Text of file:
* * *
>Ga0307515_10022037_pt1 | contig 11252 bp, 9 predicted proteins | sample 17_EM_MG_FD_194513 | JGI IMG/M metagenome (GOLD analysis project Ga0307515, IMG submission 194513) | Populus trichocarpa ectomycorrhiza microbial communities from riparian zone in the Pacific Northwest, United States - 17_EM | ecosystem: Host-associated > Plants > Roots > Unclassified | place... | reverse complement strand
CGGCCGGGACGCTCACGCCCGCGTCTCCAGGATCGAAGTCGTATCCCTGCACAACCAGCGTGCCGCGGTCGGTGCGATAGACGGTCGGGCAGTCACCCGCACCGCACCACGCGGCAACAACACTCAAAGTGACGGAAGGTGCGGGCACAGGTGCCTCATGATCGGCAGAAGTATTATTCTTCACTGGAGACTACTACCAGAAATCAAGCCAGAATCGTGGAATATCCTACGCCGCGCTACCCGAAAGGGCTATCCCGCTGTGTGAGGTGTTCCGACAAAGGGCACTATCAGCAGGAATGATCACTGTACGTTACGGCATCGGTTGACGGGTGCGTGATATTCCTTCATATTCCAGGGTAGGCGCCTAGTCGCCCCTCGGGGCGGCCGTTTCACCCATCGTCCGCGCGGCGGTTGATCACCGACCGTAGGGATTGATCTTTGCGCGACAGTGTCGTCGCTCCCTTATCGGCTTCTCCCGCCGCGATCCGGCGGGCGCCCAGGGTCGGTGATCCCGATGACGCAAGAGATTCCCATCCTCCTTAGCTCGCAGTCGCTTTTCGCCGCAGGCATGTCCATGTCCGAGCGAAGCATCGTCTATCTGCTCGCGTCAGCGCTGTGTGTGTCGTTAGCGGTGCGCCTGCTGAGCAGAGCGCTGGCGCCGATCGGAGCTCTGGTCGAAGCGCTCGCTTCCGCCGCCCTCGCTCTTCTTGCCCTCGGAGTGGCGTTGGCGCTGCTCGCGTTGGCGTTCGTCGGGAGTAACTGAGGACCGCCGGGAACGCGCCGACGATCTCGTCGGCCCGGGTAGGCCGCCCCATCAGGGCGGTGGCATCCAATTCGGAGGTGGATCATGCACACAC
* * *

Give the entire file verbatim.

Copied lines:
>Ga0307515_10022037_pt1 | contig 11252 bp, 9 predicted proteins | sample 17_EM_MG_FD_194513 | JGI IMG/M metagenome (GOLD analysis project Ga0307515, IMG submission 194513) | Populus trichocarpa ectomycorrhiza microbial communities from riparian zone in the Pacific Northwest, United States - 17_EM | ecosystem: Host-associated > Plants > Roots > Unclassified | place... | reverse complement strand
CGGCCGGGACGCTCACGCCCGCGTCTCCAGGATCGAAGTCGTATCCCTGCACAACCAGCGTGCCGCGGTCGGTGCGATAGACGGTCGGGCAGTCACCCGCACCGCACCACGCGGCAACAACACTCAAAGTGACGGAAGGTGCGGGCACAGGTGCCTCATGATCGGCAGAAGTATTATTCTTCACTGGAGACTACTACCAGAAATCAAGCCAGAATCGTGGAATATCCTACGCCGCGCTACCCGAAAGGGCTATCCCGCTGTGTGAGGTGTTCCGACAAAGGGCACTATCAGCAGGAATGATCACTGTACGTTACGGCATCGGTTGACGGGTGCGTGATATTCCTTCATATTCCAGGGTAGGCGCCTAGTCGCCCCTCGGGGCGGCCGTTTCACCCATCGTCCGCGCGGCGGTTGATCACCGACCGTAGGGATTGATCTTTGCGCGACAGTGTCGTCGCTCCCTTATCGGCTTCTCCCGCCGCGATCCGGCGGGCGCCCAGGGTCGGTGATCCCGATGACGCAAGAGATTCCCATCCTCCTTAGCTCGCAGTCGCTTTTCGCCGCAGGCATGTCCATGTCCGAGCGAAGCATCGTCTATCTGCTCGCGTCAGCGCTGTGTGTGTCGTTAGCGGTGCGCCTGCTGAGCAGAGCGCTGGCGCCGATCGGAGCTCTGGTCGAAGCGCTCGCTTCCGCCGCCCTCGCTCTTCTTGCCCTCGGAGTGGCGTTGGCGCTGCTCGCGTTGGCGTTCGTCGGGAGTAACTGAGGACCGCCGGGAACGCGCCGACGATCTCGTCGGCCCGGGTAGGCCGCCCCATCAGGGCGGTGGCATCCAATTCGGAGGTGGATCATGCACACAC